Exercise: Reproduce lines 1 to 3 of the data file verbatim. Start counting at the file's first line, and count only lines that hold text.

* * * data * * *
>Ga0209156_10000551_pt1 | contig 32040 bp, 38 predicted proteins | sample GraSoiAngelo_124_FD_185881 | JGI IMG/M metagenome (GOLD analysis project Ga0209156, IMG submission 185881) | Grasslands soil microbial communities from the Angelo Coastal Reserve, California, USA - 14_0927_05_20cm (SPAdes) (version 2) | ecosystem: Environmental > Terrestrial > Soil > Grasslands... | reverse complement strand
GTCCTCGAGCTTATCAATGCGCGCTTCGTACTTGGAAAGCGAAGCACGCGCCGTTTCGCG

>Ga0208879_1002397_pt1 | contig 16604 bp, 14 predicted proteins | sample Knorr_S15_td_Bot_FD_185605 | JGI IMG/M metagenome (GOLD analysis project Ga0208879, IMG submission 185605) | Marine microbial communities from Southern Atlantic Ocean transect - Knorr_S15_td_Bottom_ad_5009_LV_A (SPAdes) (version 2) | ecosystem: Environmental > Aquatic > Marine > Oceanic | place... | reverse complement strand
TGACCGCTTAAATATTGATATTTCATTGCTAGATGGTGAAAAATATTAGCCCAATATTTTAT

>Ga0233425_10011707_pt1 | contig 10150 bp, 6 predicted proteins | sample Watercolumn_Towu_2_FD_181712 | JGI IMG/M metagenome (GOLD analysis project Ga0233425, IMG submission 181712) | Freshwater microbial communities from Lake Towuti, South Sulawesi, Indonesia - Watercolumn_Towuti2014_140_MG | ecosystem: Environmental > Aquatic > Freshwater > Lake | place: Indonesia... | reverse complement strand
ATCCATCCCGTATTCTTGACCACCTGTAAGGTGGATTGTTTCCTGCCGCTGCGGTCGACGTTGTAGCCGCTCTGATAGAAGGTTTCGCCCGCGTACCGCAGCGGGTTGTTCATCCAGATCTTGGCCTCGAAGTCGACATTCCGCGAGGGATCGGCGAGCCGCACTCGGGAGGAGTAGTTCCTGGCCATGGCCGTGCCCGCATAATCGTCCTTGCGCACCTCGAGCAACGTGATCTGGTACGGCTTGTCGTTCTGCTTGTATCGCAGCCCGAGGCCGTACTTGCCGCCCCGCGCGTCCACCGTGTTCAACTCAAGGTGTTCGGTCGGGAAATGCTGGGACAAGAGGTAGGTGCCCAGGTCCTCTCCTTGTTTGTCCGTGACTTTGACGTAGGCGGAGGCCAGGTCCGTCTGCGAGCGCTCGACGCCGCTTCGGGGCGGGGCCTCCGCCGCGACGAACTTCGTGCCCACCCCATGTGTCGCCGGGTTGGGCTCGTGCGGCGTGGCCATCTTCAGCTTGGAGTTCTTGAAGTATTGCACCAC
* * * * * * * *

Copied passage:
>Ga0209156_10000551_pt1 | contig 32040 bp, 38 predicted proteins | sample GraSoiAngelo_124_FD_185881 | JGI IMG/M metagenome (GOLD analysis project Ga0209156, IMG submission 185881) | Grasslands soil microbial communities from the Angelo Coastal Reserve, California, USA - 14_0927_05_20cm (SPAdes) (version 2) | ecosystem: Environmental > Terrestrial > Soil > Grasslands... | reverse complement strand
GTCCTCGAGCTTATCAATGCGCGCTTCGTACTTGGAAAGCGAAGCACGCGCCGTTTCGCG

>Ga0208879_1002397_pt1 | contig 16604 bp, 14 predicted proteins | sample Knorr_S15_td_Bot_FD_185605 | JGI IMG/M metagenome (GOLD analysis project Ga0208879, IMG submission 185605) | Marine microbial communities from Southern Atlantic Ocean transect - Knorr_S15_td_Bottom_ad_5009_LV_A (SPAdes) (version 2) | ecosystem: Environmental > Aquatic > Marine > Oceanic | place... | reverse complement strand